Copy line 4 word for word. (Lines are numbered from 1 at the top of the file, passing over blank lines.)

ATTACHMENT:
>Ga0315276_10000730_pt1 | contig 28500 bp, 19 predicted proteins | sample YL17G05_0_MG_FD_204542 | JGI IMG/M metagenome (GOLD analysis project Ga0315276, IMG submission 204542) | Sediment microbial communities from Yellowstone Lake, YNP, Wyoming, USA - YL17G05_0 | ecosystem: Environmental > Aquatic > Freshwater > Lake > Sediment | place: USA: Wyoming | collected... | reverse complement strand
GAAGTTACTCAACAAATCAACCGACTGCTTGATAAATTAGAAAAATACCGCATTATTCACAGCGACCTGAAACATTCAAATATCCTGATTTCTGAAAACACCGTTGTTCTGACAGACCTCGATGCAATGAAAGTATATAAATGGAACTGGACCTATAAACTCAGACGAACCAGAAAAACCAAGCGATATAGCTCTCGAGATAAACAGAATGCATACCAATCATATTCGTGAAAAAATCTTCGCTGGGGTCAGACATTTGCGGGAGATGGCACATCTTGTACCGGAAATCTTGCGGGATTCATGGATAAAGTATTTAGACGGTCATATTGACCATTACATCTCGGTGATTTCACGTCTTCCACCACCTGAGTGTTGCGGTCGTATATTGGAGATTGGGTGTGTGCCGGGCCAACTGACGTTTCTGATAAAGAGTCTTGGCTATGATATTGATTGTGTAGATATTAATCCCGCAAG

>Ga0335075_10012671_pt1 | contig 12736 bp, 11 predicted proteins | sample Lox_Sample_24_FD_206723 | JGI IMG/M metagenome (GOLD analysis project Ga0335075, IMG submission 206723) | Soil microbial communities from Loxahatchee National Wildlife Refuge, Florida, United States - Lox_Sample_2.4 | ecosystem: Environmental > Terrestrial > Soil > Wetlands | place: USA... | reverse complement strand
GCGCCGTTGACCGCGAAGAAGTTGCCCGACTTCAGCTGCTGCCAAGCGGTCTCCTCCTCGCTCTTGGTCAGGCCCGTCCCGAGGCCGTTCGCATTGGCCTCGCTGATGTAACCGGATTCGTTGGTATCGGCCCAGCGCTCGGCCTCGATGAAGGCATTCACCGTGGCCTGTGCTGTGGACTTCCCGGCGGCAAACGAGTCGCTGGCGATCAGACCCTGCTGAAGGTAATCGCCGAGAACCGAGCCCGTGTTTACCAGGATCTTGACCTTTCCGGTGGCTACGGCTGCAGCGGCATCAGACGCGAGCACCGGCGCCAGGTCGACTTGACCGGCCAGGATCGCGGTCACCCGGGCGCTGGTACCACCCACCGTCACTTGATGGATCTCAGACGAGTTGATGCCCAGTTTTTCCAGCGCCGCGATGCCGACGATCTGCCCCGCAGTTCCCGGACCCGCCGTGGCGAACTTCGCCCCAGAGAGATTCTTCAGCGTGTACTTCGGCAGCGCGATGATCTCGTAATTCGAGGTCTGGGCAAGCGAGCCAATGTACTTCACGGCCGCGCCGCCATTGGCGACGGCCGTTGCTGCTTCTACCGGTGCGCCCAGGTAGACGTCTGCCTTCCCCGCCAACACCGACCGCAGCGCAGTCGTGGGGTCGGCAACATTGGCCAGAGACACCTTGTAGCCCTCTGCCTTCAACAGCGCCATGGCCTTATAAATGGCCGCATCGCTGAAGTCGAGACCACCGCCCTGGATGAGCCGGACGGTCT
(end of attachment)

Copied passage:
GCGCCGTTGACCGCGAAGAAGTTGCCCGACTTCAGCTGCTGCCAAGCGGTCTCCTCCTCGCTCTTGGTCAGGCCCGTCCCGAGGCCGTTCGCATTGGCCTCGCTGATGTAACCGGATTCGTTGGTATCGGCCCAGCGCTCGGCCTCGATGAAGGCATTCACCGTGGCCTGTGCTGTGGACTTCCCGGCGGCAAACGAGTCGCTGGCGATCAGACCCTGCTGAAGGTAATCGCCGAGAACCGAGCCCGTGTTTACCAGGATCTTGACCTTTCCGGTGGCTACGGCTGCAGCGGCATCAGACGCGAGCACCGGCGCCAGGTCGACTTGACCGGCCAGGATCGCGGTCACCCGGGCGCTGGTACCACCCACCGTCACTTGATGGATCTCAGACGAGTTGATGCCCAGTTTTTCCAGCGCCGCGATGCCGACGATCTGCCCCGCAGTTCCCGGACCCGCCGTGGCGAACTTCGCCCCAGAGAGATTCTTCAGCGTGTACTTCGGCAGCGCGATGATCTCGTAATTCGAGGTCTGGGCAAGCGAGCCAATGTACTTCACGGCCGCGCCGCCATTGGCGACGGCCGTTGCTGCTTCTACCGGTGCGCCCAGGTAGACGTCTGCCTTCCCCGCCAACACCGACCGCAGCGCAGTCGTGGGGTCGGCAACATTGGCCAGAGACACCTTGTAGCCCTCTGCCTTCAACAGCGCCATGGCCTTATAAATGGCCGCATCGCTGAAGTCGAGACCACCGCCCTGGATGAGCCGGACGGTCT